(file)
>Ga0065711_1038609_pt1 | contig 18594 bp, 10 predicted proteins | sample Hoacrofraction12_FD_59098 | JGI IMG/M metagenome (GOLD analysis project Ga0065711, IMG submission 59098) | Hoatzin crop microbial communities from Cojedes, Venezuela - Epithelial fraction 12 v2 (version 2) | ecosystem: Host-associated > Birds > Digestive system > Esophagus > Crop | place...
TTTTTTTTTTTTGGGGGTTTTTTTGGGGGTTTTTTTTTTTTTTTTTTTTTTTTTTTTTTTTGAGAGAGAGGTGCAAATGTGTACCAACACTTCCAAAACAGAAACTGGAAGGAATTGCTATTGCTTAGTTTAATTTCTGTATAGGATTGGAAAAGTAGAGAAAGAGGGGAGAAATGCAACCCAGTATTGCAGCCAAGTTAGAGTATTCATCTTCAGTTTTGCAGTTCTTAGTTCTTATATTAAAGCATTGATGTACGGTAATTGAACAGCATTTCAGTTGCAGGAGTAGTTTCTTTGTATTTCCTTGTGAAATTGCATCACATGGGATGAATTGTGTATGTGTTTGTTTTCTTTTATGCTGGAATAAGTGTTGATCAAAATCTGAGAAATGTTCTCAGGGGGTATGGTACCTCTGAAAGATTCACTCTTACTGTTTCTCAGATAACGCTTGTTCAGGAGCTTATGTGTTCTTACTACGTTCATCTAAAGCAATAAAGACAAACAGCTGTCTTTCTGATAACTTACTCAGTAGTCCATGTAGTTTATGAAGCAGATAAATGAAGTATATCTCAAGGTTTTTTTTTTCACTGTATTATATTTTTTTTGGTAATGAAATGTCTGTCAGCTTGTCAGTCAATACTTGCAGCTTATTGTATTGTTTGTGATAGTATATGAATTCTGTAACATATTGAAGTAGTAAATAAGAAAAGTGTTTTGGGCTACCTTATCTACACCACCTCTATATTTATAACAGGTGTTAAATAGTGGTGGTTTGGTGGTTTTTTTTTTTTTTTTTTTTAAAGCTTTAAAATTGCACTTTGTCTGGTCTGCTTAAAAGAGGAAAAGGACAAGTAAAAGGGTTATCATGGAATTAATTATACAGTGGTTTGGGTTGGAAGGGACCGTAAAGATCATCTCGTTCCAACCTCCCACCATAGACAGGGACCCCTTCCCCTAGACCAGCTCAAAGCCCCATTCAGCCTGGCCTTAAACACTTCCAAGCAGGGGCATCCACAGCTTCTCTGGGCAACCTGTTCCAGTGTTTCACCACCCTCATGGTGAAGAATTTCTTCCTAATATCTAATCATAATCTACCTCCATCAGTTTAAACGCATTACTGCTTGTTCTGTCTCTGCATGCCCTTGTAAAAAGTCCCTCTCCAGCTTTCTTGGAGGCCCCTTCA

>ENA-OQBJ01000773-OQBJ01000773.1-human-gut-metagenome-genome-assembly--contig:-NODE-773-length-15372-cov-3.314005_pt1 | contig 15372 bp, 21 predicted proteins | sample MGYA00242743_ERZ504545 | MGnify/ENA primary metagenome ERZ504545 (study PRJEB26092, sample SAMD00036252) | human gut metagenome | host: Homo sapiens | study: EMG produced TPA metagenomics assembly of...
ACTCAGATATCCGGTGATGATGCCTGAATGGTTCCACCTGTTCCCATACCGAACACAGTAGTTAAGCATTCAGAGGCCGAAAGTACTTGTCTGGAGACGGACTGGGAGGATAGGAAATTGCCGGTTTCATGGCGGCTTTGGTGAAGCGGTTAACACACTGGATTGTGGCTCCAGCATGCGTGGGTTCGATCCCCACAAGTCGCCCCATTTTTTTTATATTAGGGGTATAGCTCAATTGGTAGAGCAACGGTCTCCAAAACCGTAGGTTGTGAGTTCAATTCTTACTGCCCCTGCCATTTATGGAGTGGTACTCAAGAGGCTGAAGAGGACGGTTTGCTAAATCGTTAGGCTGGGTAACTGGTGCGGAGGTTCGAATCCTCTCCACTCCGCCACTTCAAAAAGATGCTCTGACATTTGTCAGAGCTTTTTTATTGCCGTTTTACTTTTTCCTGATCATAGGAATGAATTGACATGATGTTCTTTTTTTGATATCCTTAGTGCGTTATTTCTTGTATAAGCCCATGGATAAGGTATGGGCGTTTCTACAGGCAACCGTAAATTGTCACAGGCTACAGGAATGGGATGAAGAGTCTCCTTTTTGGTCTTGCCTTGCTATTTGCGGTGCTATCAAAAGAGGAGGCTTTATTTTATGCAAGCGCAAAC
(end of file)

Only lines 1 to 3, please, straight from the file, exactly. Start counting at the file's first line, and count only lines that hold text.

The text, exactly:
>Ga0065711_1038609_pt1 | contig 18594 bp, 10 predicted proteins | sample Hoacrofraction12_FD_59098 | JGI IMG/M metagenome (GOLD analysis project Ga0065711, IMG submission 59098) | Hoatzin crop microbial communities from Cojedes, Venezuela - Epithelial fraction 12 v2 (version 2) | ecosystem: Host-associated > Birds > Digestive system > Esophagus > Crop | place...
TTTTTTTTTTTTGGGGGTTTTTTTGGGGGTTTTTTTTTTTTTTTTTTTTTTTTTTTTTTTTGAGAGAGAGGTGCAAATGTGTACCAACACTTCCAAAACAGAAACTGGAAGGAATTGCTATTGCTTAGTTTAATTTCTGTATAGGATTGGAAAAGTAGAGAAAGAGGGGAGAAATGCAACCCAGTATTGCAGCCAAGTTAGAGTATTCATCTTCAGTTTTGCAGTTCTTAGTTCTTATATTAAAGCATTGATGTACGGTAATTGAACAGCATTTCAGTTGCAGGAGTAGTTTCTTTGTATTTCCTTGTGAAATTGCATCACATGGGATGAATTGTGTATGTGTTTGTTTTCTTTTATGCTGGAATAAGTGTTGATCAAAATCTGAGAAATGTTCTCAGGGGGTATGGTACCTCTGAAAGATTCACTCTTACTGTTTCTCAGATAACGCTTGTTCAGGAGCTTATGTGTTCTTACTACGTTCATCTAAAGCAATAAAGACAAACAGCTGTCTTTCTGATAACTTACTCAGTAGTCCATGTAGTTTATGAAGCAGATAAATGAAGTATATCTCAAGGTTTTTTTTTTCACTGTATTATATTTTTTTTGGTAATGAAATGTCTGTCAGCTTGTCAGTCAATACTTGCAGCTTATTGTATTGTTTGTGATAGTATATGAATTCTGTAACATATTGAAGTAGTAAATAAGAAAAGTGTTTTGGGCTACCTTATCTACACCACCTCTATATTTATAACAGGTGTTAAATAGTGGTGGTTTGGTGGTTTTTTTTTTTTTTTTTTTTAAAGCTTTAAAATTGCACTTTGTCTGGTCTGCTTAAAAGAGGAAAAGGACAAGTAAAAGGGTTATCATGGAATTAATTATACAGTGGTTTGGGTTGGAAGGGACCGTAAAGATCATCTCGTTCCAACCTCCCACCATAGACAGGGACCCCTTCCCCTAGACCAGCTCAAAGCCCCATTCAGCCTGGCCTTAAACACTTCCAAGCAGGGGCATCCACAGCTTCTCTGGGCAACCTGTTCCAGTGTTTCACCACCCTCATGGTGAAGAATTTCTTCCTAATATCTAATCATAATCTACCTCCATCAGTTTAAACGCATTACTGCTTGTTCTGTCTCTGCATGCCCTTGTAAAAAGTCCCTCTCCAGCTTTCTTGGAGGCCCCTTCA

>ENA-OQBJ01000773-OQBJ01000773.1-human-gut-metagenome-genome-assembly--contig:-NODE-773-length-15372-cov-3.314005_pt1 | contig 15372 bp, 21 predicted proteins | sample MGYA00242743_ERZ504545 | MGnify/ENA primary metagenome ERZ504545 (study PRJEB26092, sample SAMD00036252) | human gut metagenome | host: Homo sapiens | study: EMG produced TPA metagenomics assembly of...